15/12/2017 11:41 GMT | Updated 15/12/2017 16:26 GMT

Waugh Zone Special: What Are The Next Steps On The Road To Brexit?

Phase I is over. But it's just the end of the beginning.


Theresa May was applauded by fellow EU leaders at the summit dinner last night, after telling them she was “on course to deliver Brexit”. With Phase 1 of the process now signed off, the PM said she will approach the next steps with “ambition and creativity” to secure “a deep and special partnership” between the UK and the EU27.

German Chancellor Angela Merkel led the applause, and others took her cue. Commission President Jean-Claude Juncker explained later that “she is our colleague, Britain is a member state and so we are … polite and friendly people”. But of course, once May ceases to be a colleague and the UK ceases to be a member state, will the EU be as friendly as it is polite? Brexiteers are instinctively suspicious whenever Brussels praises May, fearing either she’s sold out in some way or that the EU must have got the upper hand.

In his tweet confirming the formal shift from Phase I to Phase 2, EU Council President Donald Tusk sent his ‘congratulations’ to May. Many EU leaders (like the British public) are just relieved to be getting past the very first bit of his long process, with Britain having agreed progress on the ‘divorce bill’, EU citizens’ rights and the Irish border. Aware of her problems back home, European leaders think May is their best hope of cracking on with the next, tougher steps and are allergic to further delays that would be caused if she were somehow ousted as PM.

Yet the EU27 head into the next phase of the process thinking they are in a very strong position indeed. One Brussels source says the UK’s ‘position papers’ on various elements of Brexit are ‘stuffed full of contradictions’. And as for May’s plea for a ‘deep and special’ relationship, the EU believes ‘negotiation by adjective’ is no substitute for actual substance. Brexit is not a pizza delivery order, as one insider puts it. Even Brit-friendly Dutch PM Mark Rutte said last night: “I think we need from her to understand how she sees this future relationship with the EU.” And Merkel put it more tartly: “Many tasks still need to be solved, and time is pressing”. The good news is phase one is over, the bad news is things may get harder not easier from now on. And the clock is ticking.



After her very own ‘annus horribilis’ of a botched snap election, conference nightmare and Cabinet resignations, May will just be pleased to get to Christmas still in No.10. That may be why she wants no further headaches next week and is considering a fresh compromise to avoid another Commons defeat on the fixed ‘Exit Date’. She will also want to unite her party as it heads off for the break after some vicious in-fighting. Yesterday morning, I’m told that when Dominic Grieve sat down in the Commons Tea Room for his usual early breakfast, every other Tory nearby promptly got up and walked out. May wants to smooth over such divisions to give herself space to use 2018 for the bigger task ahead.

The PM will also both buy some time and seek unity by finally staging a series of detailed Cabinet discussions of the Brexit ’end state, the first of which takes place next Tuesday. The Sun reports she will try to get some kind of agreement by February, when she is set to deliver her third Big Speech on Brexit (after Lancaster House and Florence, what iconic location will she choose?). Each of the Cabinet’s 28 members will be asked their view on Tuesday, yet some will wonder how feasible it is that they will come to a common position within just a few weeks. Will May herself reveal which kind of Brexit she wants next week (many are still in the dark as to her true intentions), or hang back until the New Year? Will any minister quit if they don’t like the option agreed?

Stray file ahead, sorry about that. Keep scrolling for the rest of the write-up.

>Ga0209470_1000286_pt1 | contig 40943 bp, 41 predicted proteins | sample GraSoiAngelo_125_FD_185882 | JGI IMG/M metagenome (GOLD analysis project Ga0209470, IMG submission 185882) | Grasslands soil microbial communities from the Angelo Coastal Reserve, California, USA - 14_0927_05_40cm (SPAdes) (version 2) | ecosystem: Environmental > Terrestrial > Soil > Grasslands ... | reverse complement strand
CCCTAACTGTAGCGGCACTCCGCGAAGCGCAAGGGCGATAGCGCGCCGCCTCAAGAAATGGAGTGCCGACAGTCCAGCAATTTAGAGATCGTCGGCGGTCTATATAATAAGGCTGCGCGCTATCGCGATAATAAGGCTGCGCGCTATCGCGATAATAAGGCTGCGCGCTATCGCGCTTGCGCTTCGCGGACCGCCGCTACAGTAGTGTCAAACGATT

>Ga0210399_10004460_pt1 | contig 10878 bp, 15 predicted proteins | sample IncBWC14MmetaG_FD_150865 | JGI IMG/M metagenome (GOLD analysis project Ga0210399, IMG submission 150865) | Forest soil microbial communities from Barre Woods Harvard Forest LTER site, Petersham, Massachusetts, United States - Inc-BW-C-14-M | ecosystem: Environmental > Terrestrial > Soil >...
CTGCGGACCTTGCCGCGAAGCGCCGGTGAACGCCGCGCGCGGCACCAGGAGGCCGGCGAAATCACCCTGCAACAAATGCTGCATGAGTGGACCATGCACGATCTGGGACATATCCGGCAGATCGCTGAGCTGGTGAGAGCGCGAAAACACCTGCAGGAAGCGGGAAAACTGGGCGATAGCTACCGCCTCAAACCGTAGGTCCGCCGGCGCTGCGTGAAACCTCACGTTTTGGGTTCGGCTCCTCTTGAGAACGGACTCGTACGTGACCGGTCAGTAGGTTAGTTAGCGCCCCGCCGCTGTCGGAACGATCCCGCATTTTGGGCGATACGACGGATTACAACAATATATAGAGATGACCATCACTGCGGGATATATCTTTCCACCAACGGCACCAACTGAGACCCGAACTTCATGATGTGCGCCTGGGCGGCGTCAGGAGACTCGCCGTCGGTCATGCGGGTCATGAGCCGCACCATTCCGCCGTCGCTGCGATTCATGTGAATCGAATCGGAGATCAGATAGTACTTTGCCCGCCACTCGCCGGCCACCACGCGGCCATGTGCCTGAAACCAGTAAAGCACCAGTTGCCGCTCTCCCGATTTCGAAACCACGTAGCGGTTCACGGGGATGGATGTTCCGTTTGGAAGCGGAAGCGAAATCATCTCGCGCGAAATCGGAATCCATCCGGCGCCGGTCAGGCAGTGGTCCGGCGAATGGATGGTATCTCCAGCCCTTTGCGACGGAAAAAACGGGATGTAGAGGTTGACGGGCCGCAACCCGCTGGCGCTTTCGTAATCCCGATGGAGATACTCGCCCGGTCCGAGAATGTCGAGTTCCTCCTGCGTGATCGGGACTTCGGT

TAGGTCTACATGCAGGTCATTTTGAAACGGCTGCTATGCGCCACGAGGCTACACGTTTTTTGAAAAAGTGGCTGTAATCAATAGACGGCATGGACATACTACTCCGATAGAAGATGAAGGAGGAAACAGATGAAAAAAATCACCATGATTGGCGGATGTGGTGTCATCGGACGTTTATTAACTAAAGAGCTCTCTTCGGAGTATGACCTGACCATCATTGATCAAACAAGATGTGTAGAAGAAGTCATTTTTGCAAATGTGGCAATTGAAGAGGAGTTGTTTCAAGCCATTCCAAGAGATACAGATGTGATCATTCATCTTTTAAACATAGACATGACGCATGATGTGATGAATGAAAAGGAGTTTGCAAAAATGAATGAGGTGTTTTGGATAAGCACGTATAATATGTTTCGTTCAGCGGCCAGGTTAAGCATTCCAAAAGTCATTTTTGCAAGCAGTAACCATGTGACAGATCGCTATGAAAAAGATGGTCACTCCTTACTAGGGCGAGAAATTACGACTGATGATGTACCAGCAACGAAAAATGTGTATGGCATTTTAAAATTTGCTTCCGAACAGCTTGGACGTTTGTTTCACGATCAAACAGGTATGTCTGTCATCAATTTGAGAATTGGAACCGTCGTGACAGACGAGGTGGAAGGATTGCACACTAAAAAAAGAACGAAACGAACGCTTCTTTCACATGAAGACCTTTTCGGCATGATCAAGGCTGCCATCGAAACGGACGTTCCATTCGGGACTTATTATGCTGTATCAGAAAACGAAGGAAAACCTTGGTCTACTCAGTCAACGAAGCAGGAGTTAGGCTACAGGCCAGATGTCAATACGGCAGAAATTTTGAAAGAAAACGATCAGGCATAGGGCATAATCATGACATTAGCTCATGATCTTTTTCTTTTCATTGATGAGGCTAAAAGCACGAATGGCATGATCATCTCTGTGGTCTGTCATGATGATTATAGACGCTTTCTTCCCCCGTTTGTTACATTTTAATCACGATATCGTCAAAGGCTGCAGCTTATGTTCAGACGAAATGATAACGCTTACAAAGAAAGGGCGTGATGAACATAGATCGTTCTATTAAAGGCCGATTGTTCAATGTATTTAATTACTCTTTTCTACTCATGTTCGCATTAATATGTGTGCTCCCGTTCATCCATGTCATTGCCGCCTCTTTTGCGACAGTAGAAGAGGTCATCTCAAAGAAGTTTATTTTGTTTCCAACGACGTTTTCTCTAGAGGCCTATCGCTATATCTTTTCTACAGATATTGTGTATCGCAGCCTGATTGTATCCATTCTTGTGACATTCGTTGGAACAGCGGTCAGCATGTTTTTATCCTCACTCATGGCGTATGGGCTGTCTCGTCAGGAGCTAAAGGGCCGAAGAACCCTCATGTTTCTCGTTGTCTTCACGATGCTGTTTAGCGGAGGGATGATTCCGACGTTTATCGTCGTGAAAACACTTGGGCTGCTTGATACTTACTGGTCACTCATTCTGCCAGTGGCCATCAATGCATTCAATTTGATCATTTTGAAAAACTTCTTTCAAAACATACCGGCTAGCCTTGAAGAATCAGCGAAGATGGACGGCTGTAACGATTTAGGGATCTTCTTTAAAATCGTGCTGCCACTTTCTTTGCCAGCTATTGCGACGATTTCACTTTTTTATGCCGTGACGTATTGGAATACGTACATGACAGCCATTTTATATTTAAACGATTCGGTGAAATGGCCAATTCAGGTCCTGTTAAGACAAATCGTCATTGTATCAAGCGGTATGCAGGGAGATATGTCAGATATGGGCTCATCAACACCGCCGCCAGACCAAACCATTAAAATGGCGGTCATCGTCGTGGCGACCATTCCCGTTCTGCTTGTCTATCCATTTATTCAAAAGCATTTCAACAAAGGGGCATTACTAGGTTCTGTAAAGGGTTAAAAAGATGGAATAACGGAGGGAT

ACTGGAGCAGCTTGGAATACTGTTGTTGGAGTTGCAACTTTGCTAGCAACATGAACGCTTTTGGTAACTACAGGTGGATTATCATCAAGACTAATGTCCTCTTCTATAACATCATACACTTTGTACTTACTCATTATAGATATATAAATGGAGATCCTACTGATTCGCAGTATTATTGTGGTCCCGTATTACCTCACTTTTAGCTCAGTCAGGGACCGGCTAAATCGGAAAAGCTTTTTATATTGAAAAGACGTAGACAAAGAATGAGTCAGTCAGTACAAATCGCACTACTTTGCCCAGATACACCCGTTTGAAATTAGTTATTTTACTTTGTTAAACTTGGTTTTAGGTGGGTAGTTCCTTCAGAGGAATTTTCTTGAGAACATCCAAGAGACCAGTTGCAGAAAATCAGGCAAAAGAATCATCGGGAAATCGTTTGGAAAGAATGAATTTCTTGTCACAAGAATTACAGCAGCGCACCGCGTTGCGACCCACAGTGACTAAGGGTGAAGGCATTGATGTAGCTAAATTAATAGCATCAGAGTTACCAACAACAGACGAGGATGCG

One thing the Cabinet has at least agreed is a two-year ‘transition’ period after the UK formally leaves the EU in March 2019. The PM prefers to call this the ‘implementation’ phase and it’s not just a semantic difference: she really wants the period to be used to hammer out a trading deal. Yet while she’s separately trying to sort trade, the transition may upset many Brexiteers if the EU gets its way. And some Tory MPs may be left looking politically naked if what Brussels calls the ‘full monty’ transition goes ahead: the UK still signed up to all EU rules, including new ones, and its court jurisdiction, plus continued free movement of migrants, without any say in decision-making. Today’s ‘guidelines’ accompanying the Phase 1 agreement make all that clear once again.

As for the length of the transition, Brussels is dead against the idea of making it ‘open-ended’ or indefinite. For one thing, WTO rules forbid any sweetheart trade deals with one nation at the exclusion of others. The WTO uses the “most-favoured nation” (MFN) principle of equal treatment, which means South Korea, Russia or Brazil could take legal action if they think the EU is giving Britain a special deal outside a formal trade agreement. This is why the flexibility for divergence many Brexiteers really want in a transition is seen as legally impossible in Brussels.



With today’s Phase 1 agreed, Brussels’ own timetable for Brexit is roughly this: the next three months will be spent turning the deal on money, citizens rights and other things into a legally binding, internationally recognised ‘Withdrawal Agreement’; talks on the transition will start in February with an agreement ‘as early as possible in 2018’; at the same talks will start on the all-important ‘framework’ for a future UK-EU trade deal.

Britain wants the transition to be sorted pretty swiftly, and Philip Hammond pointed out to MPs recently that the whole idea of giving a period of certainty to business was a ‘wasting asset’ the longer it took to agree one. One document by EU chief negotiator Michel Barnier said last month the transition may not be formally agreed until October 2018’s EU summit, at the same time as a trade framework. In a nutshell, both sides have just ten months to sort both the transition and outline of a trade deal. The EU thinks this will be straightforward if we agree a ‘full monty’ transition, and if the UK says soon what kind of trade it wants. Neither is guaranteed.

Under Article 50, the legal process for Brexit, negotiators must take into account the “framework of a future relationship.” Yet while Britain is focused on “future relationship”, Brussels is sticking to the fact that this is just a “framework”, not a trade deal itself. I understand that the Commission thinks this can be agreed by the summer of 2020, possibly coming into force by January 2021.